Customer service is changing rapidly and fundamentally. In their private life, Millennials and Gen Z have long since abandoned outdated ways of communicating with each other – today, “the screen” is the place to be (and interact), whether it’s Facebook, WhatsApp, Twitter or any other social network. Social media is literally revolutionizing the way people live and interact – as per October 2019, there were over 3.7 billion active social media users worldwide (source: statista.com).
Naturally, shifts in the way people interact with each other will sooner or later influence how they expect to interact with companies and their customer service. Read this recently published eBook for detailed insight into how to approach Social Customer service. Or if you are pinched for time, here’s a quick summary of some of the new challenges that come with “going social.”
- Social customer service is “public”
Many social interactions are public by nature. They are very different from an email or a call that involves the customer and the agent; they happen right under the eyes of hundreds, potentially even thousands of other people - prospects, customers, even “ex”-customers. This not only magnifies the importance of ensuring the customer service experience is effective, efficient and “on brand”, but it makes each customer service rep a public ambassador for your company. It is in your best interest to keep them happy and help them live up to that big expectation. The adage still holds true: Happy agents make happy customers!
- Social customer service is “fast”
Customers using social networks for customer service expect your agents to be there for them, quickly and efficiently. The amount of time customers will wait for a response varies by platform. For example, 85% of customers on Facebook expect a company to respond within six hours, whereas 64% of customers on Twitter want to hear back within the hour. The “need for speed” must be addressed by scheduling agent resources accordingly.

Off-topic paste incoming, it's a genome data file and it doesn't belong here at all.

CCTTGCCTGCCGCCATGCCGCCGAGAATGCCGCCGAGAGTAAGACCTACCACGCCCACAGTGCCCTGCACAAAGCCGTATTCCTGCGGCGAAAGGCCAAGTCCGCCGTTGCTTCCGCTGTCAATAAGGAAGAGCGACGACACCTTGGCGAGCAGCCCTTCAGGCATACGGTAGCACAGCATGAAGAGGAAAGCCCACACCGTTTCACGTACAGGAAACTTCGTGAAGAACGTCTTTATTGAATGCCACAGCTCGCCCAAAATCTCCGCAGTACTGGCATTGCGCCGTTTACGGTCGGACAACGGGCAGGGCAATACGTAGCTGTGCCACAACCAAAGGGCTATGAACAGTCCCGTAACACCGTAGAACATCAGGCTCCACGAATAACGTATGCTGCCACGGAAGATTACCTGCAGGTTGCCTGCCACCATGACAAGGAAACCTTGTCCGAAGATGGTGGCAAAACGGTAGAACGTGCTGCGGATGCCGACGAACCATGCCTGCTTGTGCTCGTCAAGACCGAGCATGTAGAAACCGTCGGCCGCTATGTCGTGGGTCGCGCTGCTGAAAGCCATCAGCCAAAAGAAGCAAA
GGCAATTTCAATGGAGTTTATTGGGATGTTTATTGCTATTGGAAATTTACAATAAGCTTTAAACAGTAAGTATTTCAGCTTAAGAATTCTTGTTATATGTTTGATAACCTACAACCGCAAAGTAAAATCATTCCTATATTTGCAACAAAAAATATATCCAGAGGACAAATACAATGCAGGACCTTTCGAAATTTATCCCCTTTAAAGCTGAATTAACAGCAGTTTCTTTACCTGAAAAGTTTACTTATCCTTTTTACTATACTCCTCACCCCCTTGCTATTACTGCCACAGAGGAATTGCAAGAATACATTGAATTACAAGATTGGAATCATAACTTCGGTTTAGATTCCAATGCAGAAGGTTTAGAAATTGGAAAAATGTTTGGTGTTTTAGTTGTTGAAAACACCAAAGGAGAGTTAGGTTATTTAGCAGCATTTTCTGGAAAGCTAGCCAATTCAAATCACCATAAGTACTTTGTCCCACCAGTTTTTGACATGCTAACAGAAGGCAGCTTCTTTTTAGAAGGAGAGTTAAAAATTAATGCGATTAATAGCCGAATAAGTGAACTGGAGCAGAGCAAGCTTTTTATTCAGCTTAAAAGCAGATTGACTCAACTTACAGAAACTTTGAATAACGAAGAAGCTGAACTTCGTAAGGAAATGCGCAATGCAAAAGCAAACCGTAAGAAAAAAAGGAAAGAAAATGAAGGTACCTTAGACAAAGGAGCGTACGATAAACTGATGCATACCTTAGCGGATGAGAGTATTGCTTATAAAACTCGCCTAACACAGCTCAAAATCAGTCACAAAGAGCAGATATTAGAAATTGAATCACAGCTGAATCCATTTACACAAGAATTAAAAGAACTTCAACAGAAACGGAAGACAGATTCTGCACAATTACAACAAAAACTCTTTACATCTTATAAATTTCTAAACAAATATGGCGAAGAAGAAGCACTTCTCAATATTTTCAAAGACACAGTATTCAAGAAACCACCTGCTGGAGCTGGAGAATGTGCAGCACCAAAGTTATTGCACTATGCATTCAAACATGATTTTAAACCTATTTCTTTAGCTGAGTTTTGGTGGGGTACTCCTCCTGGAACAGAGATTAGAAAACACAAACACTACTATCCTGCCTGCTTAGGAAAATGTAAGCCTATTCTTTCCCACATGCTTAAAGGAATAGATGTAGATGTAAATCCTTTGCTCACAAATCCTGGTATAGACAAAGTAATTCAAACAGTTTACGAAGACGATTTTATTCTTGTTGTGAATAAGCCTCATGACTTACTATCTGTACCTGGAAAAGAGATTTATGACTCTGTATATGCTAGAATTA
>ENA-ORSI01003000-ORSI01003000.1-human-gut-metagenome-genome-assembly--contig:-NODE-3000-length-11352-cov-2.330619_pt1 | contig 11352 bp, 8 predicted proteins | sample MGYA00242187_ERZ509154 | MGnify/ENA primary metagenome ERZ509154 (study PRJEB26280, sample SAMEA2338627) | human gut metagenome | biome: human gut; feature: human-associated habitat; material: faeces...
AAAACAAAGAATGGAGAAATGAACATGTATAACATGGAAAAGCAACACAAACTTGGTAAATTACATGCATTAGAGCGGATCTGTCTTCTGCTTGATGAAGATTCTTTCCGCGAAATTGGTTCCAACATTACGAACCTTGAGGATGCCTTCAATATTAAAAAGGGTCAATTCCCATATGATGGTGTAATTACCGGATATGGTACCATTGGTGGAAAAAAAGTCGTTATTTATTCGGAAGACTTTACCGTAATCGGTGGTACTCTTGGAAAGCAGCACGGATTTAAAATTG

- Social customer service is “personal”
Consumers searching out a company on a social network expect a customer experience that is less formal than what usually happens in more traditional channels. You should help agents to represent your brand, but many great customer experiences originate by making the interaction more personal. You cannot go above and beyond all the time (like Samsung did when they created a customized Galaxy S3 with a customer’s “fire-breathing dragon” hand-painted picture on it, after the picture went viral), but sometimes – within reason – giving your reps the opportunity to make an interaction more personal or memorable with a joke, or a picture is just what it takes to turn a social interaction into a memorable customer experience.
Customer service in social channels is a brave new world. Are you considering “going social”? Make sure you read our new eBook The Innovator’s Guide to Social Customer Care.